Stage 2 of Duncan Chapman memorial is 8m tall
AN EIGHT-metre-high representation of the three ridges of Anzac Cove is a towering feature of concept images released on Monday for the second stage of the Duncan Chapman memorial.
The Queen's Park statue of the Maryborough man who was first Anzac ashore at Gallipoli has been paid for by a surge of community funding in a short appeal.
That will be shown to the public in "Dawn of the Anzac" tributes on April 24-25.
The statue will be the centrepiece of Stage Two, described on Monday by Minister Assisting the Premier Glen Elmes as head and shoulders above any other Queensland project to commemorate the Anzac centenary.
Behind will be representations of three 9th Battalion boats that first touched shore.
Galleries between the three ridge panels will tell the story of Anzac and a memorial walk will lead to the Cenotaph through a recreation of a Western Front trench.
Concept plans for the project, estimated to cost between $1 million and $1.5 million, were unveiled on Monday by Maryborough Mayor Gerard O'Connell.
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Mr Elmes made a special trip to Maryborough for the release of the plans and declared the memorial was head and shoulders above any other Queensland project planned to commemorate the First World War.
As the Minister overseeing Gallipoli centenary grants, Mr Elmes said he could make no promises while the government was in caretaker mode and might not hold the same portfolio in a new government but the sheer size of the project was impressive.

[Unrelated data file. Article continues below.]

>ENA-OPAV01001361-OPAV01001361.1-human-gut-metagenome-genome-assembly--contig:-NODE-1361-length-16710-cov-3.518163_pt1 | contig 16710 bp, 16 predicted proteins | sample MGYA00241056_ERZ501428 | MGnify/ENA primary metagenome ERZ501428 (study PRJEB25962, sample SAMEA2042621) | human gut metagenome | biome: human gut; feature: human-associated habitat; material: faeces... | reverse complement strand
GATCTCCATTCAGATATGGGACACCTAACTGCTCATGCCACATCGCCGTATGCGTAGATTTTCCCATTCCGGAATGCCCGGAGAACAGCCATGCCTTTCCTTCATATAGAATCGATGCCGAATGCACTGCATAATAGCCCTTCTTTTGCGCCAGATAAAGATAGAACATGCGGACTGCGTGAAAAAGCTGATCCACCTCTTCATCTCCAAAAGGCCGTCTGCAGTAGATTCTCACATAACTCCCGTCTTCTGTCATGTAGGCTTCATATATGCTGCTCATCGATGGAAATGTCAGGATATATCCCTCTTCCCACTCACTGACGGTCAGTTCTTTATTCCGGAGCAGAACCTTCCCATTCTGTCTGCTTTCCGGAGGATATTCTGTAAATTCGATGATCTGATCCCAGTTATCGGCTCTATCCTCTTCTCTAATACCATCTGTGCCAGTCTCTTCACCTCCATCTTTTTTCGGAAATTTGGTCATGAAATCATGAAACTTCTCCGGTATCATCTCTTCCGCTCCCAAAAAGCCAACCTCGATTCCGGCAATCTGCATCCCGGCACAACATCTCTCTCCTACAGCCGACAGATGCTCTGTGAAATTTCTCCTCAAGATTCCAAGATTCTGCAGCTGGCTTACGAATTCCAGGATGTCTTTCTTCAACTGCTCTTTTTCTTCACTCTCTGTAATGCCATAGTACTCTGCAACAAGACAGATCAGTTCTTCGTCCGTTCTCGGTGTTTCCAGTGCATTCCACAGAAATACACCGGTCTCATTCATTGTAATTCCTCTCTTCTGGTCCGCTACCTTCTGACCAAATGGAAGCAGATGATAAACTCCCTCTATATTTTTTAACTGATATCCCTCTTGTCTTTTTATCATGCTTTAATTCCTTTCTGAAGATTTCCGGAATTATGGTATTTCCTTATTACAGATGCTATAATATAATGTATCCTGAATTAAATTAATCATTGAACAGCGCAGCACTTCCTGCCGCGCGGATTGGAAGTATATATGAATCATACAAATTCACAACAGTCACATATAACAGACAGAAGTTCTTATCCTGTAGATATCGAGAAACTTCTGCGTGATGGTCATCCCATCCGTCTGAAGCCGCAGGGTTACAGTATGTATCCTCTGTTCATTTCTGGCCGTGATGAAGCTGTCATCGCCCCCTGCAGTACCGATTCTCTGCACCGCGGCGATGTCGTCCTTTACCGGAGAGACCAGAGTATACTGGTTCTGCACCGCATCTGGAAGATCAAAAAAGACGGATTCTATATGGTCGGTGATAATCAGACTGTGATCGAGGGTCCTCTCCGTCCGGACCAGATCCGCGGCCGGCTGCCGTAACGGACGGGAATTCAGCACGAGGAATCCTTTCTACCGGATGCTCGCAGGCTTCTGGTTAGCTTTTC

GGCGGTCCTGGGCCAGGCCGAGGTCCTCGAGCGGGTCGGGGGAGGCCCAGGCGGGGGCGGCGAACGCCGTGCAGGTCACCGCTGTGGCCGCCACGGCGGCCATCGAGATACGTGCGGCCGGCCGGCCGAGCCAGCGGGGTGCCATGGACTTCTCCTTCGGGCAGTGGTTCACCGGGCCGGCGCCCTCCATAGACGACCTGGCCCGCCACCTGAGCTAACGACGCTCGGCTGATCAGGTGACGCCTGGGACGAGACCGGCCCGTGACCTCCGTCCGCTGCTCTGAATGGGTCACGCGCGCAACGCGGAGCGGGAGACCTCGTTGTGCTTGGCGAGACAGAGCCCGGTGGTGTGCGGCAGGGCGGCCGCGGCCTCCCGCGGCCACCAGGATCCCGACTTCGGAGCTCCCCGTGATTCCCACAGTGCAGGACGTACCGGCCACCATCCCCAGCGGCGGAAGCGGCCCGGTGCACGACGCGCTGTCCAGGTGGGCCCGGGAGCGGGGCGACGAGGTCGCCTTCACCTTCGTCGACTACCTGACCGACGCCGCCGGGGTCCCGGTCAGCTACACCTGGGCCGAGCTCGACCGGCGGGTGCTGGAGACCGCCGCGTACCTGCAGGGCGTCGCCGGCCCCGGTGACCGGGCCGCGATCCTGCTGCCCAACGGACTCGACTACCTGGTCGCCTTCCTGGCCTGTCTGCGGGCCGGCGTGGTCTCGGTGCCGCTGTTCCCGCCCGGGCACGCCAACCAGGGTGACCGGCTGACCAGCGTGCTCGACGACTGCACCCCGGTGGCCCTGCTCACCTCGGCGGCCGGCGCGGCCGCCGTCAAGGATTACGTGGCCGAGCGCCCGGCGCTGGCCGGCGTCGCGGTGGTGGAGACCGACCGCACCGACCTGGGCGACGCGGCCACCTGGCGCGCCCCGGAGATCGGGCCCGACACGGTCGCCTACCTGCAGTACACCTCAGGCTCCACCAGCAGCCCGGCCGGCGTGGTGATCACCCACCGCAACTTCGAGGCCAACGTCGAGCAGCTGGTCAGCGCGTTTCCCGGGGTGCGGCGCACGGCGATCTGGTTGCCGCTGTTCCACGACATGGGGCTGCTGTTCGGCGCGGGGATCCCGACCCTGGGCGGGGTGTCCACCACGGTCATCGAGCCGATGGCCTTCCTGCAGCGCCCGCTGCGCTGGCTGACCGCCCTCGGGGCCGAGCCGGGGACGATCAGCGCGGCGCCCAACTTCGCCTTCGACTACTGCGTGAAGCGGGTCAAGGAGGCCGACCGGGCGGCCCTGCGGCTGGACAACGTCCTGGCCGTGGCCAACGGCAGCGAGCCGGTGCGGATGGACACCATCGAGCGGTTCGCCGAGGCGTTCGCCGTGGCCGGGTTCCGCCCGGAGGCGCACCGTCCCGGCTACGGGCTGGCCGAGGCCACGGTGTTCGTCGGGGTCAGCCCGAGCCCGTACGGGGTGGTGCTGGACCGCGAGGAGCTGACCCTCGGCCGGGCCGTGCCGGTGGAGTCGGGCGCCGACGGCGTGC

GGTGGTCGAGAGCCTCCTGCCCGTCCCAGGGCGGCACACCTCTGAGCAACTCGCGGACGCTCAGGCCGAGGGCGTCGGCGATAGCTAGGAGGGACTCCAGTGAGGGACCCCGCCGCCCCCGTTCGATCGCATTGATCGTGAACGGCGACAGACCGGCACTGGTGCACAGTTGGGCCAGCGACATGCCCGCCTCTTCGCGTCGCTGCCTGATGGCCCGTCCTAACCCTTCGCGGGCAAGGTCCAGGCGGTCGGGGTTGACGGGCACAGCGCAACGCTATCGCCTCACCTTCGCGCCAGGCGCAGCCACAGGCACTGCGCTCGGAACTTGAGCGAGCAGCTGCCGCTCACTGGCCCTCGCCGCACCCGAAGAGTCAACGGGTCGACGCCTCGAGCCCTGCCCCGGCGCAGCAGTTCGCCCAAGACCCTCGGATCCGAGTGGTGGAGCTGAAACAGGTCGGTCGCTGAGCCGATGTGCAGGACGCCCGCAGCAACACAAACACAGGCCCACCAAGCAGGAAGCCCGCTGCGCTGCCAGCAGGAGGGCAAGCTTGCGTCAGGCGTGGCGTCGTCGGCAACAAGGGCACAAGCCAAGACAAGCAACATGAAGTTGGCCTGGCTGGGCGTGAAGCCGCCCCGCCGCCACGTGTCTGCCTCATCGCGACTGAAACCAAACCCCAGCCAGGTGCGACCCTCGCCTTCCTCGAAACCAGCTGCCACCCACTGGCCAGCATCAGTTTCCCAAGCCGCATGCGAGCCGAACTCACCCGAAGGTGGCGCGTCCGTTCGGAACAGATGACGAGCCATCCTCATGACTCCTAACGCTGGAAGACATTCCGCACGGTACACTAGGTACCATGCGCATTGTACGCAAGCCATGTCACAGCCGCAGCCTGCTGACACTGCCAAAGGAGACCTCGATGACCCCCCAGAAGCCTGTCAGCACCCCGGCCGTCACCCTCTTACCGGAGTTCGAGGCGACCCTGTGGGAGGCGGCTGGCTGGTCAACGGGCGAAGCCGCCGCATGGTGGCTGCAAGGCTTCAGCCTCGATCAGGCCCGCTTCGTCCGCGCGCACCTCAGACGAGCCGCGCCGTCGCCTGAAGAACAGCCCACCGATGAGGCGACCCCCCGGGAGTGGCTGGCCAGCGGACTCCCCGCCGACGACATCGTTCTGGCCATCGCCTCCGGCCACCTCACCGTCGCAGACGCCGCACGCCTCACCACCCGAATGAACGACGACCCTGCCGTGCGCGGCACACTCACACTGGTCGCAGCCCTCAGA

"I will be seeing the premier with a recommendation.
"We understand that as soon as the election is over we will have to respond.
"This has military heritage as well as tourism potential and it comes together very well."
More than $60,000 for the statue of Duncan Chapman, the Maryborough man who was first ashore at Gallipoli, was raised in a community appeal.
The statue will be unveiled with a Dawn of the Anzacs special sound and light show at dawn on April 24 and April 25 to coincide with the 100th anniversary of the Gallipoli landing.
Cr O'Connell, a member of the committee appointed as a sub-committee of the Maryborough RSL, said the project had the support of the council, which commissioned the concept plans from Crossley Architects.
"This is one of the most exciting projects seen in our region and expands on our initial plan for a new entrance into Queens Park. It will become a national drawcard and will link to the Cenotaph, the Maryborough Military Museum and the Hervey Bay Light Horse statue in a military heritage trail."
Maryborough RSL president Bob Evans said senior 9th Battalion officers had been enthusiastic when shown the concept plan images and had given the project firm support.
"The community has demonstrated its enthusiasm," Mr Evans said.
"Now we are looking for state, federal and corporate funding for Stage 2, which will become one of the most significant and emotional Anzac experiences in Australia."
Mr Evans and Cr O'Connell are part of a core committee that has drawn in community members who are specialists in their field, in including Austereo regional radio's manager Greig Bolderrow who is overseeing the Dawn of the Anzacs tribute in sound and light.
Information panels and movement-activated recordings throughout the memorial will give visitors a succinct understanding of, and emotional connection with, the Gallipoli campaign and Western Front battles.
- Duncan Chapman statue, gazing upwards at the unexpected towering cliffs
- Three symbolic outlines of the ridges behind Anzac Cove
- Representations of the three bows of the 9th Battalion boats
- A recreation of a Western Front trench in a memorial walk to the Cenotaph